Feeds

Where does WAN acceleration by virtual machine actually get us?

A tour of the estate

High performance access to file storage

Opinion NetEx is claiming its virtual machine-based WAN acceleration product, HyperIP, supports more software applications than any other similar product. Software like this is taking us towards a virtual mainframe environment.

NetEx's VM-based WAN acceleration converges WAN optimisation and servers. It also complicates the server software estate.

Data acceleration across a wide area network is mostly carried out these days by appliances that sit on the IP link and reduce TCP/IP chatter while also reducing the amount of data sent across the wire. NetEx, Riverbed and Silver Peak all have boxes and technologies that do this.

One NetEx product is NetEx/IP. Like the other two technologies it is software running in an embedded server. NetEx took the software functionality and launched it in October 2003 as HyperIP software that could run on a Linux/X86 server. HyperIP was packaged as a VMware virtual machine (VM) in the first quarter of last year.

The latest NetEx announcement says that the VM version of HyperIP works with more third-party apps than anyone else in the WAN optimising game. Supported apps include ones from all the main providers of disaster recovery, data migration and replication software, such as Dell/EqualLogic, EMC, including Data Domain, FalconStor, Hewlett-Packard/LeftHand, Hitachi Data Systems, IBM, Microsoft, Network Appliance and lots of others.

NetEx says: "Virtualizing applications for VMware eliminates the need for specialized appliances."

So let's envisage a set of physical servers that have been virtualised and run an application software estate. Whenever these apps need to squirt data across a WAN they set up a connection and pass it through the network infrastructure to the far end of the link. Unbeknownst to them a stealthy interloping appliance would squat on the link and massage their data communications so the far end receiver got the data quicker and with less network bandwidth required.

The data centre management structure for this was, in theory, simple. Application people looked after the apps, server people the servers, networking people looked after the networking while storage people looked after the storage. These boundaries are blurring. The NetEx HyperIP VM collapses a network appliance's functionality into the VMware server estate.

HP's Left Hand Networks VSA product runs a SAN storage application as a VM. So too does DataCore's Virtual SAN Appliance software. The storage array controller functionality becomes, like the HyperIP functionality, just another system app in the VMware server universe. Cisco has developed a software Ethernet switch that runs as a VM. Here are three examples of previously separate networking and storage technologies, running on their own dedicated hardware, that have their software functionality extracted and turned into VMs.

In the VMware universe everything is an app. We are seeing suppliers thinking that, where their product has software functionality running on a dedicated server, X86 hardware can do it faster and cheaper than dedicated hardware, unless that is you use specially developed ASICs and FPGA chips to accelerate past current X86 hardware limits; BlueArc and its filers for example.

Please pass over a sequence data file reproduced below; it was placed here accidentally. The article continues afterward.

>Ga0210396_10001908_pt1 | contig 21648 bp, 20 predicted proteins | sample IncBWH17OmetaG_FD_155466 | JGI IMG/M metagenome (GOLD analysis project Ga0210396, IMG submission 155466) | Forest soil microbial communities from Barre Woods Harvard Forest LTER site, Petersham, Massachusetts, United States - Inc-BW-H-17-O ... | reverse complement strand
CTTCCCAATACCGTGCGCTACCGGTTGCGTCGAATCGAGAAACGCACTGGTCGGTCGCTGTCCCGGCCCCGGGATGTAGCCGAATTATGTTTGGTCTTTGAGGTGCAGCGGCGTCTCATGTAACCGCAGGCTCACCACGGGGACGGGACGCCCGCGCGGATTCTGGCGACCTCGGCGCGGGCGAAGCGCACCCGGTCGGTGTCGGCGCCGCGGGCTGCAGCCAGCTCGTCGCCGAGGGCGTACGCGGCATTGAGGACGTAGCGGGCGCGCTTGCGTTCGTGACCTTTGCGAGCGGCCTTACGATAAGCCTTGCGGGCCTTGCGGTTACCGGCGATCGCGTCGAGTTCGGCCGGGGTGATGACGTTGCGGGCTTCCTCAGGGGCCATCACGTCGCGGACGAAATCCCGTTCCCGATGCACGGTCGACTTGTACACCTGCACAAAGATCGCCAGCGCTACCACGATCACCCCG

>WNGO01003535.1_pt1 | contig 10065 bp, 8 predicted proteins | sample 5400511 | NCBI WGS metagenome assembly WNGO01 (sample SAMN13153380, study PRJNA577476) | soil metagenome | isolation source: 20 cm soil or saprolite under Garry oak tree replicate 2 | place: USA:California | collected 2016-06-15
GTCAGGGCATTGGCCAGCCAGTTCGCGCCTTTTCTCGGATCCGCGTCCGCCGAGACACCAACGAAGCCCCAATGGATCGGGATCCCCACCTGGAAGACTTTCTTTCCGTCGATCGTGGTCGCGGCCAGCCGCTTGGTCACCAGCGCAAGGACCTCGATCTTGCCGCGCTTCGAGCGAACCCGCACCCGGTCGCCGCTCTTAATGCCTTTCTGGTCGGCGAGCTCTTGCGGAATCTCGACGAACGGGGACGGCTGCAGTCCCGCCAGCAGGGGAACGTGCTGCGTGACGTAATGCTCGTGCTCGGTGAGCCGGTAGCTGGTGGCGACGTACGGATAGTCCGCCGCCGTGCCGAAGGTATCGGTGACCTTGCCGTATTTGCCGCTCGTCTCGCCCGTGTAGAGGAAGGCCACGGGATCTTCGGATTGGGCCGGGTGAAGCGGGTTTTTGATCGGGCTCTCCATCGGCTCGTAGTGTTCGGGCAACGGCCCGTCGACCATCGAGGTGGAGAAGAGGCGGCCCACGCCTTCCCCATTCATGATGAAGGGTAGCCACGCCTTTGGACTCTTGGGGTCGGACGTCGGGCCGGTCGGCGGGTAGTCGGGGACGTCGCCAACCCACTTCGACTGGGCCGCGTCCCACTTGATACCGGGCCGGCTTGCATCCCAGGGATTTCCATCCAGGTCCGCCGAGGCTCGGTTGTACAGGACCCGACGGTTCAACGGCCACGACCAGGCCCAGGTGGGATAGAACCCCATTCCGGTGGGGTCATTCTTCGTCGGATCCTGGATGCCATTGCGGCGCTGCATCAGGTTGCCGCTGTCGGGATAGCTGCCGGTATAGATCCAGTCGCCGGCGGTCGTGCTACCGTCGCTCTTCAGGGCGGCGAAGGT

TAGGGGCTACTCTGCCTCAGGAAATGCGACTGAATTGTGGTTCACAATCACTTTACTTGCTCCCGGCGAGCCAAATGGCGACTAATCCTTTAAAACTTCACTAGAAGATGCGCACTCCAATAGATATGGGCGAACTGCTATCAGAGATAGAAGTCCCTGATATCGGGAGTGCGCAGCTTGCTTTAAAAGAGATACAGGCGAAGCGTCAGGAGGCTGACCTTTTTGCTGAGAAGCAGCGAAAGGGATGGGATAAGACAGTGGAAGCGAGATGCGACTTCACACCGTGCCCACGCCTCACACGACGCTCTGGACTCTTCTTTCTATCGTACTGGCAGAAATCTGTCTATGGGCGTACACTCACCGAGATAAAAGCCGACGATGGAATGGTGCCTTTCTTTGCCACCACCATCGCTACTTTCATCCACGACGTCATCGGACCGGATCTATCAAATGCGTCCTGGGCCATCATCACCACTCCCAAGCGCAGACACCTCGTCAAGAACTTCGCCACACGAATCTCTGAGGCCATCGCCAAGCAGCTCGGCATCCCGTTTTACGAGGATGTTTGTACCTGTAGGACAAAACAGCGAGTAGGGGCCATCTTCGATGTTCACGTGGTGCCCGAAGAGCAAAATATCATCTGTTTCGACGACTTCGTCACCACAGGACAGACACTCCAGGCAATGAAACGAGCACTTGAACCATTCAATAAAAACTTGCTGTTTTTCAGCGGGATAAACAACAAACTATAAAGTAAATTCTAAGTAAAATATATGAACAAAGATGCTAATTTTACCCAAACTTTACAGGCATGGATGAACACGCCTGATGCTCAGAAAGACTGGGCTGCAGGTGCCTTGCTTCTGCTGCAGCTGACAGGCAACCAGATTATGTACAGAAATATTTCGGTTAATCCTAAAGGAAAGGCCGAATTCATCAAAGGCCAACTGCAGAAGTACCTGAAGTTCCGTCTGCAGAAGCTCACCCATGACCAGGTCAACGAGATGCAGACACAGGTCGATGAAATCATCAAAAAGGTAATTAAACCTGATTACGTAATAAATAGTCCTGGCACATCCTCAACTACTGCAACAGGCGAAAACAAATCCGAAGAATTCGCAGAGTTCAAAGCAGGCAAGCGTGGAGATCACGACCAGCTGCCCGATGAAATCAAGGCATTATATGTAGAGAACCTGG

High performance access to file storage

More from The Register

next story
This time it's 'Personal': new Office 365 sub covers just two devices
Redmond also brings Office into Google's back yard
European Court of Justice rips up Data Retention Directive
Rules 'interfering' measure to be 'invalid'
Dropbox defends fantastically badly timed Condoleezza Rice appointment
'Nothing is going to change with Dr. Rice's appointment,' file sharer promises
Bored with trading oil and gold? Why not flog some CLOUD servers?
Chicago Mercantile Exchange plans cloud spot exchange
Just what could be inside Dropbox's new 'Home For Life'?
Biz apps, messaging, photos, email, more storage – sorry, did you think there would be cake?
IT bods: How long does it take YOU to train up on new tech?
I'll leave my arrays to do the hard work, if you don't mind
Amazon reveals its Google-killing 'R3' server instances
A mega-memory instance that never forgets
prev story

Whitepapers

Securing web applications made simple and scalable
In this whitepaper learn how automated security testing can provide a simple and scalable way to protect your web applications.
Five 3D headsets to be won!
We were so impressed by the Durovis Dive headset we’ve asked the company to give some away to Reg readers.
HP ArcSight ESM solution helps Finansbank
Based on their experience using HP ArcSight Enterprise Security Manager for IT security operations, Finansbank moved to HP ArcSight ESM for fraud management.
The benefits of software based PBX
Why you should break free from your proprietary PBX and how to leverage your existing server hardware.
Mobile application security study
Download this report to see the alarming realities regarding the sheer number of applications vulnerable to attack, as well as the most common and easily addressable vulnerability errors.